Scheduling a virtual doctor’s appointment

“Perhaps using a smartphone would be a better way to reach the doc?”

If scheduling a virtual doctor’s appointment sounds great — except for figuring out the technology involved — know that a few key tips can make the process a lot less daunting. First, you’ll need to decide if you want to do so with a mobile phone, tablet or computer. Each option has its own advantages and disadvantages, and with any, you’ll want to do a trial run a few days before your appointment. Here’s the basic 411 on each.

1. Using a smartphone

Pros: It’s a mobile device, so you can easily show your doctor a rash, for instance — or take a picture of it and easily send it to your doctor prior to your appointment. In addition, you can “see” your doctor when you’re away from home. Since video and audio components are built in, a mobile phone is pretty simple to use. “You don’t have to worry about the microphone settings because the audio is always on,” explains Matthew Faiman, M.D., medical director of Express Care Online at the Cleveland Clinic.

Cons: You’ll need to download an app or two, which can be a little more complicated. You might need to download the Zoom (videoconferencing service) app, the MyChart electronic medical records app or your hospital’s app. In some cases, your doctor’s office will send you an email with a link to download an app that they use for videoconferencing or medical records. Otherwise, you can go to your hospital’s website and click on a link to download the app.

You can also search for the MyChart app or other apps you need in the App Store (for Apple devices) or Google Play store (for Android devices). If you have an iPhone, you’ll click the Get button to download the app. Depending on your phone’s settings, you may need to log in with your Apple ID to start the download. Afterward, you’ll click the Install button. If you have an Android device, you’ll click on Install, then on the Open button. The first time you use a MyChart app, you’ll be prompted to select your hospital and create an account. Once you have an account, you can use the app to launch a video visit, schedule an appointment and view your medical information.

How to download the MyChart mobile app (available for both Android and Apple)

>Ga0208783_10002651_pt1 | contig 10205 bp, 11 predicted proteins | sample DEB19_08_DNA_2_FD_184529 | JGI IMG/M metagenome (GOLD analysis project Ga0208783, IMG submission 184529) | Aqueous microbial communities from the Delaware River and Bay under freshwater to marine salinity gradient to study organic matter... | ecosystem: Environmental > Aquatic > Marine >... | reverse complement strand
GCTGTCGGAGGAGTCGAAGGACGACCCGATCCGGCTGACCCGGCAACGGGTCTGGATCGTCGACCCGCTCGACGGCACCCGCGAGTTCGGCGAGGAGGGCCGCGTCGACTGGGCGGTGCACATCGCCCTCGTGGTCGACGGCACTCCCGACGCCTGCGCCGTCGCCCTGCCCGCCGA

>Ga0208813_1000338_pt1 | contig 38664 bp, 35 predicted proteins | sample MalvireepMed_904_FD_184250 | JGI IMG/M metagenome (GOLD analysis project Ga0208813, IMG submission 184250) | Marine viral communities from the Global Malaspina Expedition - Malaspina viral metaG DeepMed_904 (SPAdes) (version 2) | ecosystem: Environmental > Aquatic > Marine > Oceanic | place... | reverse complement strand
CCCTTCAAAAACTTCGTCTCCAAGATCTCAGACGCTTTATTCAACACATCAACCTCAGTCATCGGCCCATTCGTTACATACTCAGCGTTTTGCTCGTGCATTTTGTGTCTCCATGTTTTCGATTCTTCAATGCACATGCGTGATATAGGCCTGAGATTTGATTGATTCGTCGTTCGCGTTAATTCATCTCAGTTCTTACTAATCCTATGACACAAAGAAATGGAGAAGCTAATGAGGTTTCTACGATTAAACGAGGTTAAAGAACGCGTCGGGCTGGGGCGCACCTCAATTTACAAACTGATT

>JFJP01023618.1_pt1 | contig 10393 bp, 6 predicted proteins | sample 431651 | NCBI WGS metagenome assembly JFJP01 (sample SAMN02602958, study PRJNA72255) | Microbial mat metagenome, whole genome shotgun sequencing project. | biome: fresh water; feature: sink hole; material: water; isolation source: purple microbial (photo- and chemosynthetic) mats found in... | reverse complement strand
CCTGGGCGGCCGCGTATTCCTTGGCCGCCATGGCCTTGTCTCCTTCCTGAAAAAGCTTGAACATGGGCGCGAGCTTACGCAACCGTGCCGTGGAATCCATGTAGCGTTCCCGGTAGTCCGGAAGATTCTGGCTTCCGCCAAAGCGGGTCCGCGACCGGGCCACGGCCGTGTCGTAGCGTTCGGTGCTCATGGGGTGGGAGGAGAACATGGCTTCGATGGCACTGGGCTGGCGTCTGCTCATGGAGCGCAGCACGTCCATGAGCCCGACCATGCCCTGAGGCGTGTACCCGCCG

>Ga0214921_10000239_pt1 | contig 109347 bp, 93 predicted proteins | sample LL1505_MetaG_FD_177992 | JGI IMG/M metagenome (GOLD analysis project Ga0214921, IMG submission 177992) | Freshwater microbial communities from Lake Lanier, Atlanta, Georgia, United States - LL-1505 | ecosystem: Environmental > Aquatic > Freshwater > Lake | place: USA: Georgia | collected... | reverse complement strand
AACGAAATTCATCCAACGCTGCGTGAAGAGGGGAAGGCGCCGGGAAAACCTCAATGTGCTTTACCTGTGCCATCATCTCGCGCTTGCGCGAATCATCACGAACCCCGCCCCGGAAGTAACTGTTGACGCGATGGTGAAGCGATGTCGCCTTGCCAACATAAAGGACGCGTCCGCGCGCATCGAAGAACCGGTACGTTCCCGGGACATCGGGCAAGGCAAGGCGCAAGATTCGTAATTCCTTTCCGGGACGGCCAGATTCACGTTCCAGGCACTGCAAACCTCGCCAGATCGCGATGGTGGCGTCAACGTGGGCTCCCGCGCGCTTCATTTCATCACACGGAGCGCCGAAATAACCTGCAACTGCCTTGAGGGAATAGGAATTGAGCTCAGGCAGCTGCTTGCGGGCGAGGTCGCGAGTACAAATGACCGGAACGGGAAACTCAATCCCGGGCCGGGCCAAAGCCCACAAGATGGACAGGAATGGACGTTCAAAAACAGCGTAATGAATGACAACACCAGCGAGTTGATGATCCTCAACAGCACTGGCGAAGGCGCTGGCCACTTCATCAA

Other disadvantages: The smartphone screen is small, so it may be difficult to see your doctor’s face, and your doctor may not be able to share medical images with you. Also, some people have trouble hearing their doctors on a smartphone. That can be even more difficult if you receive a phone call during your visit. (If you have an iPhone, you’ll need to go to Settings and turn on Do Not Disturb.) Some people walk around with their phone, but “it helps if you’re seated and the screen isn’t moving” during appointments, says Susan Bailey, M.D., an allergist and immunologist and president of the American Medical Association. Finally, a smartphone isn’t hands-free; you may need to prop it up during the appointment. Fortunately, there are kickstands for smartphones.

How to make it work: You’ll need a 3G (third generation) smartphone or a more recent model, Faiman says. Consider using your home Wi-Fi instead of cellular data because the connection will be more reliable and less expensive. The internet speed should be at least 5 megabits per second (Mbps). Ask family members to minimize their use of devices during your appointment.

To use an app, your smartphone must meet certain system requirements. For instance, the MyChart app requires iOS 11.0 or later for Apple devices (and 3.0 or later for the Apple watch). Many hospital apps require 5.0 and higher for Android devices.

2. Using a tablet

Pros: Like a smartphone, a tablet is mobile, and the video and audio components are built in. The screen and keyboard are larger, though, and you can increase the size of the type. “The iPad was built for telemedicine,” says Paul Testa, M.D., chief medical information officer and assistant professor in the Department of Emergency Medicine at New York University (NYU) Langone Health.

Cons: Apps may be challenging to download the first time you try. In addition, it can be difficult to figure out where the camera is on a tablet — and where to look during a visit. If you’re holding a tablet horizontally, the camera is on the left. It’s best to use the device in portrait mode (vertically) so you’re looking straight at the camera.

3. Using a desktop computer or laptop

Pros: For some, the familiarity with a desktop computer or laptop outweighs the advantages of using a mobile device for a virtual visit. The screen is large, which affords good views of your doctor and allows him or her to share medical images with you, such as X-rays or ultrasounds. The camera is in the middle of the monitor, so it’s easy to know where to look. In addition, the audio may be better quality than that of a smartphone.

Cons: You can’t move a desktop computer to a location with more privacy — and you can’t use it when you’re away from home. In addition, if your computer monitor doesn’t have a built-in web camera, microphone and speakers, you’ll need to purchase them. Also, starting a virtual visit involves multiple steps.

How to make it work: For the most reliable connection, your computer should be hardwired to the internet, meaning that it’s connected to your home router via an Ethernet cable. With a wired connection, data is transmitted over cable instead of wireless signals.

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